What happened to the government’s “real name registration” plan to control online information? The Wall Street Journal reports:
The Chinese government, which spent months mulling over ways to crack down on bloggers, is retreating from its campaign, a development that illustrates the difficulty China faces as it tries to control technology.
Since September, the central government has been deliberating the need to enforce a real-name registration system, which would have required nearly 20 million Chinese bloggers to register their real identities on the Web and give up the anonymity many have gotten used to, even though bloggers can never be entirely anonymous as they can be traced back to an IP address.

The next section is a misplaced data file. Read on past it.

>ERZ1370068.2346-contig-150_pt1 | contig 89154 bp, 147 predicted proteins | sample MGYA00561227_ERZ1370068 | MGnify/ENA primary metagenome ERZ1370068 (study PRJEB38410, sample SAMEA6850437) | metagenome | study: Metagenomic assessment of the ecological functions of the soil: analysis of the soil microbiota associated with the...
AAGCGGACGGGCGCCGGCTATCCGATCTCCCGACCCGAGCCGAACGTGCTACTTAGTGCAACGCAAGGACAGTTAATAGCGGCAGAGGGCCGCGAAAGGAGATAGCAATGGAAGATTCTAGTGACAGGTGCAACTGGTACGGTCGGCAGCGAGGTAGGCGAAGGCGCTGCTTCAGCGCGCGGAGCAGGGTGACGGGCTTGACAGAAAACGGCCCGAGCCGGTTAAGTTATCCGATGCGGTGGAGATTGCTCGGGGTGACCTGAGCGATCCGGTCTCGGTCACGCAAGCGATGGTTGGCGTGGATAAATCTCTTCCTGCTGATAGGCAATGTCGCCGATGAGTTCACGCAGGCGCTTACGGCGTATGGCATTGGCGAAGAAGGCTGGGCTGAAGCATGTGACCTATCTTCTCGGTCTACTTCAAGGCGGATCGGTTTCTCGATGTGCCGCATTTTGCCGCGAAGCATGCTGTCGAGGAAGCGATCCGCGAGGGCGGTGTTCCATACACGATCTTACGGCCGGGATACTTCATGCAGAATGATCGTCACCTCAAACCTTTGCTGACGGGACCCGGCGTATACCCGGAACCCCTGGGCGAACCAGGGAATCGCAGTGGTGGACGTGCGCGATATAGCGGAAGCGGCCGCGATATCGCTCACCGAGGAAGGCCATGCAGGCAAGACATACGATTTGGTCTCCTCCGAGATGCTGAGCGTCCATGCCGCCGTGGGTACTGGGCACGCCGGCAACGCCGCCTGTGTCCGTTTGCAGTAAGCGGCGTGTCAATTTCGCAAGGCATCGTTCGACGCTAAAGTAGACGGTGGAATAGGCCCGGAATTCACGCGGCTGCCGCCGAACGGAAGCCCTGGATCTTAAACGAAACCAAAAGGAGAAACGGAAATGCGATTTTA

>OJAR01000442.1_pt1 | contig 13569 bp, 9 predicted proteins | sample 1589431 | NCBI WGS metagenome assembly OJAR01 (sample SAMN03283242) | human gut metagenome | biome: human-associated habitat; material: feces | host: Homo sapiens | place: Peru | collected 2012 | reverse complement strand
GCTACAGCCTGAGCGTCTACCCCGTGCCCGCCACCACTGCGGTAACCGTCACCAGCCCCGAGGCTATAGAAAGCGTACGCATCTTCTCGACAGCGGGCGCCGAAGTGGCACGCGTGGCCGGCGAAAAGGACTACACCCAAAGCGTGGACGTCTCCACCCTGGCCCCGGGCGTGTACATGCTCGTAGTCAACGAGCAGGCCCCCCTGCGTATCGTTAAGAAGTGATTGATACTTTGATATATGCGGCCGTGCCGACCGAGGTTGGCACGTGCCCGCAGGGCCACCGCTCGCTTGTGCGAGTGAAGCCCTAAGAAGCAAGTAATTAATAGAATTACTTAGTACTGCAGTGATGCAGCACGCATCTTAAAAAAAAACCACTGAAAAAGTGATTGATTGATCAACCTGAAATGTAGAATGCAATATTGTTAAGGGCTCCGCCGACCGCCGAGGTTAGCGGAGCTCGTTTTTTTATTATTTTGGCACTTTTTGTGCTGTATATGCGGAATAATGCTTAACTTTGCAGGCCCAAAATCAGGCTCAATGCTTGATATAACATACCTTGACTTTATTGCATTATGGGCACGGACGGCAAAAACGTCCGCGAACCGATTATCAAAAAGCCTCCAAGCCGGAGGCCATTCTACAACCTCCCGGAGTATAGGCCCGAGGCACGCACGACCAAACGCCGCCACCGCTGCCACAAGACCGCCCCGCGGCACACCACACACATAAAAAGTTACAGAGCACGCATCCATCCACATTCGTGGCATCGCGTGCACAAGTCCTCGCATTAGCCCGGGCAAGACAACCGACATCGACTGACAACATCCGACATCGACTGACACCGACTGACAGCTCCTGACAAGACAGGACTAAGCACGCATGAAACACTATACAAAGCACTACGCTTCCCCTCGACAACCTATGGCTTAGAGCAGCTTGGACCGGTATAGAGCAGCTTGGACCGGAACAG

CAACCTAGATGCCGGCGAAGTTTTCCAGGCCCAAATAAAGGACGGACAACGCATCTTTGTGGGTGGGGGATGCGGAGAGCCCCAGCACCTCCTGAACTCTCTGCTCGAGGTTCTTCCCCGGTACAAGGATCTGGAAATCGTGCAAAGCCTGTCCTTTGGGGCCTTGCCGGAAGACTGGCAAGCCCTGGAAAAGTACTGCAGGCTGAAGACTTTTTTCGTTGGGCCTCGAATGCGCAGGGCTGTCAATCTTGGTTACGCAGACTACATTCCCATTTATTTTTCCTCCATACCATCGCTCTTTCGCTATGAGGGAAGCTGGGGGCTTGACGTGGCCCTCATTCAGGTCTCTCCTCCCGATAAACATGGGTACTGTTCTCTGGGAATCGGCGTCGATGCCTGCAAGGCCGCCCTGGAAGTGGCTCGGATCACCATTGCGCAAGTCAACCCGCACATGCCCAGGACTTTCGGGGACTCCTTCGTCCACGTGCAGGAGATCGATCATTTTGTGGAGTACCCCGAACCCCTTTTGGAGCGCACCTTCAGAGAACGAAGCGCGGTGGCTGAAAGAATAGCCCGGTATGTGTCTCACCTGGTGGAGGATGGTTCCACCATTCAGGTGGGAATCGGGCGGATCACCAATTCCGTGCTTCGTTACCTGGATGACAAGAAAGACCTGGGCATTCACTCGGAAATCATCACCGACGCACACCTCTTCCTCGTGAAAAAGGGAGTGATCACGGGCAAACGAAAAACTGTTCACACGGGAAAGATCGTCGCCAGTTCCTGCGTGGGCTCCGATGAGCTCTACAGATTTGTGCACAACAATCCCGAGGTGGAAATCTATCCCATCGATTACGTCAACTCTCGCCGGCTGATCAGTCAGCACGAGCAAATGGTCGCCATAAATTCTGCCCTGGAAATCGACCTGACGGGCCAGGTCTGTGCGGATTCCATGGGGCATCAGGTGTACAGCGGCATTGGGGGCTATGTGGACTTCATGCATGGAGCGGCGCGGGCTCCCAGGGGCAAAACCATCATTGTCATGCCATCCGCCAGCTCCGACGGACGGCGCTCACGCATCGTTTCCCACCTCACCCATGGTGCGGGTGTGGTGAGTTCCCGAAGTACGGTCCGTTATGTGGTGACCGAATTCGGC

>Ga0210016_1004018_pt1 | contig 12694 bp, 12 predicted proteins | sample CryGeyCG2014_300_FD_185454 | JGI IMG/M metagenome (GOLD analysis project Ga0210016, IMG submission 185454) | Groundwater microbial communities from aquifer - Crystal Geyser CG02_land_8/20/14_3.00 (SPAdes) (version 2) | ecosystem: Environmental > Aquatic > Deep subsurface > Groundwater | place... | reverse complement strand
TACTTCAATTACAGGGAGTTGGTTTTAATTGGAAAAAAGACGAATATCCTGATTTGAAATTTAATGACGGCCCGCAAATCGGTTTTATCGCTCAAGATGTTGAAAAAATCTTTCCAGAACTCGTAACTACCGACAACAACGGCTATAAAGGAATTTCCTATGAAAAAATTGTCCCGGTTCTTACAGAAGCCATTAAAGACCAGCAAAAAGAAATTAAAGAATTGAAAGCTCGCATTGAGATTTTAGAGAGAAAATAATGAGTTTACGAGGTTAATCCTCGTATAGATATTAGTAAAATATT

The Chinese government, which sees the online world as a conduit for slander, pornography and antigovernment views, believes the real-name system would force the Internet community to watch their words and actions. But the policy received sharp protests from the technology industry.
Now, the Ministry of Information Industry, the agency responsible for the policy, has abandoned plans for a law requiring all Chinese blog service providers to ask their users for verifiable personal details before they can start blogging.
Instead, the government is going for the soft approach. [Full Text]